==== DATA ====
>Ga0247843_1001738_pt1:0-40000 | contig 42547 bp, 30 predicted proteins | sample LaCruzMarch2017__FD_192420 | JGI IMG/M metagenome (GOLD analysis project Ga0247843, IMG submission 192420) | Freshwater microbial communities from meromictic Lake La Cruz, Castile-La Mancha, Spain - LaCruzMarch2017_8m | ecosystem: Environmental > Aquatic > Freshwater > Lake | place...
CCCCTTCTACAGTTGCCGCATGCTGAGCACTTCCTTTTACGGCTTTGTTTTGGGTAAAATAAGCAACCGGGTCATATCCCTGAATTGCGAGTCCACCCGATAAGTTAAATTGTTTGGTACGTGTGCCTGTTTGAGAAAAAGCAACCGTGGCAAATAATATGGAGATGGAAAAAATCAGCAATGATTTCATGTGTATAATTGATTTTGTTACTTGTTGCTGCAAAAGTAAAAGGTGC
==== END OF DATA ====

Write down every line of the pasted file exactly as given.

>Ga0247843_1001738_pt1:0-40000 | contig 42547 bp, 30 predicted proteins | sample LaCruzMarch2017__FD_192420 | JGI IMG/M metagenome (GOLD analysis project Ga0247843, IMG submission 192420) | Freshwater microbial communities from meromictic Lake La Cruz, Castile-La Mancha, Spain - LaCruzMarch2017_8m | ecosystem: Environmental > Aquatic > Freshwater > Lake | place...
CCCCTTCTACAGTTGCCGCATGCTGAGCACTTCCTTTTACGGCTTTGTTTTGGGTAAAATAAGCAACCGGGTCATATCCCTGAATTGCGAGTCCACCCGATAAGTTAAATTGTTTGGTACGTGTGCCTGTTTGAGAAAAAGCAACCGTGGCAAATAATATGGAGATGGAAAAAATCAGCAATGATTTCATGTGTATAATTGATTTTGTTACTTGTTGCTGCAAAAGTAAAAGGTGC